The Morning News

The Morning News Tournament of Books

The Tournament of Books is an annual battle royale between 16 of the best novels published in the previous year.

A new match is played here each weekday in March.

The 2009 ToB Contenders List

The 2009 Judges & Brackets

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Previous years: 2008, 2007, 2006, 2005

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Kevin: John, I loved these books—they were both among my four favorites in the tourney—and Mary’s analysis of them is right on. Like her, I did at times wonder why Lahiri didn’t reformat Unaccustomed Earth into a novel to turn the repetitive nature of the stories into an asset—I suppose there are second-generation Indian-Americans who haven’t married non-Bengalis and who aren’t engaged in a quiet, cross-generational cultural war with their parents, although you won’t find them here—but it’s not fair to penalize Lahiri for writing a different book than I wanted her to. These stories are beautifully written and crafted with tremendous care and skill. I almost certainly never would have read these stories if it weren’t for the ToB, and I’m so glad I did.

On the other hand, I’m not sure if I can remember a novel that so changed my perception of an event I thought I understood as much as City of Refuge has changed my grasp of Katrina. I love New Orleans and have been there many times and I thought I had absorbed the scope of what happened, but Piazza made me realize I didn’t. He personalized the tragedy in a way that moved me deeply.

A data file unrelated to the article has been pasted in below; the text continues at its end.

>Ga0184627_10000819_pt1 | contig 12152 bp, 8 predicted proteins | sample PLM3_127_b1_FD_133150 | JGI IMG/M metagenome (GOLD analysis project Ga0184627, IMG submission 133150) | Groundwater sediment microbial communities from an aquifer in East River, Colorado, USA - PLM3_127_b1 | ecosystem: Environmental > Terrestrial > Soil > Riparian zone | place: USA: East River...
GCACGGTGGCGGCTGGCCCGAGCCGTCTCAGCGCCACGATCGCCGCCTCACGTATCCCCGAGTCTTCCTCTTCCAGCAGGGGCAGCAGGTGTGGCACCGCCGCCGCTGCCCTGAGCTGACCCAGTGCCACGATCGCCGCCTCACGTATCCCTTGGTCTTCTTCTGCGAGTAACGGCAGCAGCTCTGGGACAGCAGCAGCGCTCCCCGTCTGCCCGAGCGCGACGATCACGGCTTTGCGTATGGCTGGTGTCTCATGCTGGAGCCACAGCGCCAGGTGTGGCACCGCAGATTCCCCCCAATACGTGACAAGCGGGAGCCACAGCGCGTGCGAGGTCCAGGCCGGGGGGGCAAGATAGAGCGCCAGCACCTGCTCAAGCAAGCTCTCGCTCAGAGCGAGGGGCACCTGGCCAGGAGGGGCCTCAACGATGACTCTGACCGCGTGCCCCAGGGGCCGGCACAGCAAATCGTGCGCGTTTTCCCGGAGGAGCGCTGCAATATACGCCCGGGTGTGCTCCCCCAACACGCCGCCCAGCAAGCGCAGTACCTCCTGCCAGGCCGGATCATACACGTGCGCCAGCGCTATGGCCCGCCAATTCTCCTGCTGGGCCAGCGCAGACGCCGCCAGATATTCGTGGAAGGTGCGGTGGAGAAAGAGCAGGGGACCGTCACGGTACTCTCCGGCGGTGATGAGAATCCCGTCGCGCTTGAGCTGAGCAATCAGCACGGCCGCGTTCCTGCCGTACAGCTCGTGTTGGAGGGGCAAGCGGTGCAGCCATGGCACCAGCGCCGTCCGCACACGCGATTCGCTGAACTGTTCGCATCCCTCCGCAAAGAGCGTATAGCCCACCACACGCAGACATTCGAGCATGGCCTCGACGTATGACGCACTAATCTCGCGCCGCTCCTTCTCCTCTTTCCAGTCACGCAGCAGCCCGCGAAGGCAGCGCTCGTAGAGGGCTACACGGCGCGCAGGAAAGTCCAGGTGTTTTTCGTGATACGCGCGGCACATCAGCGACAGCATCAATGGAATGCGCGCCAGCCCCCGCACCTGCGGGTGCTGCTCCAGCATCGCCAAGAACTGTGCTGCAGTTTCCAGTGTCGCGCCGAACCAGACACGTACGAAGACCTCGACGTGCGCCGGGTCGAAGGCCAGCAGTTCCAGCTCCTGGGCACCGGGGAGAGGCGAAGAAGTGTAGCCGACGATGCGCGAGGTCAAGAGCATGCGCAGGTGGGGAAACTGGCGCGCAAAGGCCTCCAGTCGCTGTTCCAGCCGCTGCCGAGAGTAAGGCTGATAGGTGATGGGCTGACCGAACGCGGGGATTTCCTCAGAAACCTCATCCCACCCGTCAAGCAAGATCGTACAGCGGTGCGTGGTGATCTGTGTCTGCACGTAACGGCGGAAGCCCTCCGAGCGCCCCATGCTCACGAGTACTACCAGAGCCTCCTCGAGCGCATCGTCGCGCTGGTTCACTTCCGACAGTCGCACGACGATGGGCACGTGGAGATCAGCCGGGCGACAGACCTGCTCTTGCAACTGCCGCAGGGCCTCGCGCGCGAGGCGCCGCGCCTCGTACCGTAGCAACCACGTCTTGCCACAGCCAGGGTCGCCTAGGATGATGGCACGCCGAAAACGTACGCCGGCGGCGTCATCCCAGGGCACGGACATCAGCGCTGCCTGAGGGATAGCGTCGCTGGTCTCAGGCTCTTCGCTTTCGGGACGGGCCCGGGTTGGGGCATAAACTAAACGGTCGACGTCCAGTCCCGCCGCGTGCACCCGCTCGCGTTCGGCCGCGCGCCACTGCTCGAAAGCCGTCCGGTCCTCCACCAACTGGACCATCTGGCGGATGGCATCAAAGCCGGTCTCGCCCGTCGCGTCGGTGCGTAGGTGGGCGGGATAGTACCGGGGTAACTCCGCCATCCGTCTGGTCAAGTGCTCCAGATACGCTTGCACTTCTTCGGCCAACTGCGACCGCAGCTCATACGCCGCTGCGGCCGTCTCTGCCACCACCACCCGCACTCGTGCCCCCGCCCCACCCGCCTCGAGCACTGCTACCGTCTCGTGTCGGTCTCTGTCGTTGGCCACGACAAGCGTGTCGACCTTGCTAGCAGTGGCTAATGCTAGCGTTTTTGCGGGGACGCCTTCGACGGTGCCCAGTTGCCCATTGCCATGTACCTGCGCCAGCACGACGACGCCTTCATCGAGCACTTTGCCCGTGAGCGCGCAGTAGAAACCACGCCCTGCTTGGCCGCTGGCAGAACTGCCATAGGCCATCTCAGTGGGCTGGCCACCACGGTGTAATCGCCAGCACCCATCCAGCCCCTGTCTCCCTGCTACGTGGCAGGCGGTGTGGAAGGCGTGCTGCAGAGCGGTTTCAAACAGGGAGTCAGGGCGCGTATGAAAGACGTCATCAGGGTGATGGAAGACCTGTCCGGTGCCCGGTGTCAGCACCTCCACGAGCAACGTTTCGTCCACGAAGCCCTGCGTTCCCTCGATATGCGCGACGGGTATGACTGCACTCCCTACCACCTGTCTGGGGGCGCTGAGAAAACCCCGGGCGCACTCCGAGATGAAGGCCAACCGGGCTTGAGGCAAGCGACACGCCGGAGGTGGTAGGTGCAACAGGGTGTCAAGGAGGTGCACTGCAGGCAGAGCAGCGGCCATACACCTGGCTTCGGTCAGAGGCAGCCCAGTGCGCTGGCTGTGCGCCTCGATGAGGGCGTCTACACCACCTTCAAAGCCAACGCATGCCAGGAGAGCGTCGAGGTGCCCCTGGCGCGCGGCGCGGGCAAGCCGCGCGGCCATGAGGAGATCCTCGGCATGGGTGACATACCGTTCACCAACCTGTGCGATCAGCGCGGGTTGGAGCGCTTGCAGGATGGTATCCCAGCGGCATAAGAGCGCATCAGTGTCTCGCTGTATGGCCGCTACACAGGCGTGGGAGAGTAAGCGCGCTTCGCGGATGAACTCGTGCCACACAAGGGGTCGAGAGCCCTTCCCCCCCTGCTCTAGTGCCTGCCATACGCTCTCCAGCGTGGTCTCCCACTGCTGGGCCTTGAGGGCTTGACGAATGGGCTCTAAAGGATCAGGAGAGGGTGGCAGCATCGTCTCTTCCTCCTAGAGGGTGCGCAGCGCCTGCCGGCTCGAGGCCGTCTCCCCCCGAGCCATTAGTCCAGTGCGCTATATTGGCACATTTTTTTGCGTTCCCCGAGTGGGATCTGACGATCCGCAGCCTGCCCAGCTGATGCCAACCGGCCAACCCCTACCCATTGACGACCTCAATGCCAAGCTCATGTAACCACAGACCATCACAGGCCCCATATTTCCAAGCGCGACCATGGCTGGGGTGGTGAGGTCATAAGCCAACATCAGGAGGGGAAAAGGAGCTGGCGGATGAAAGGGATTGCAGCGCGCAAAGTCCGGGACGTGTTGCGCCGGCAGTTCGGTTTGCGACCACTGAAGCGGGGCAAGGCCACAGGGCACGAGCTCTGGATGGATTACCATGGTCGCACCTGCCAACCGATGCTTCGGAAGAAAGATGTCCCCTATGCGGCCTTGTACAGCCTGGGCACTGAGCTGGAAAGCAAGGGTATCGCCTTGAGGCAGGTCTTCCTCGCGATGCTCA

Piazza sometimes interrupts his narrative with pieces of information that the characters couldn’t have—statistics and examples of government incompetence and descriptions of what people in other cities were watching on television—and when I was reading I was a bit put off by all that. I think it was supposed to make the story more real by imitating the style of narrative non-fiction, but it did the opposite for me. It kept taking me out of these characters’ lives and reminding me that, while real people lived the same tragedy, these particular people didn’t. I wanted their fear and confusion to be my fear and confusion. I still loved the novel, but in my personal ranking of the ToB’s books, I initially had it somewhere in the upper middle of the pack.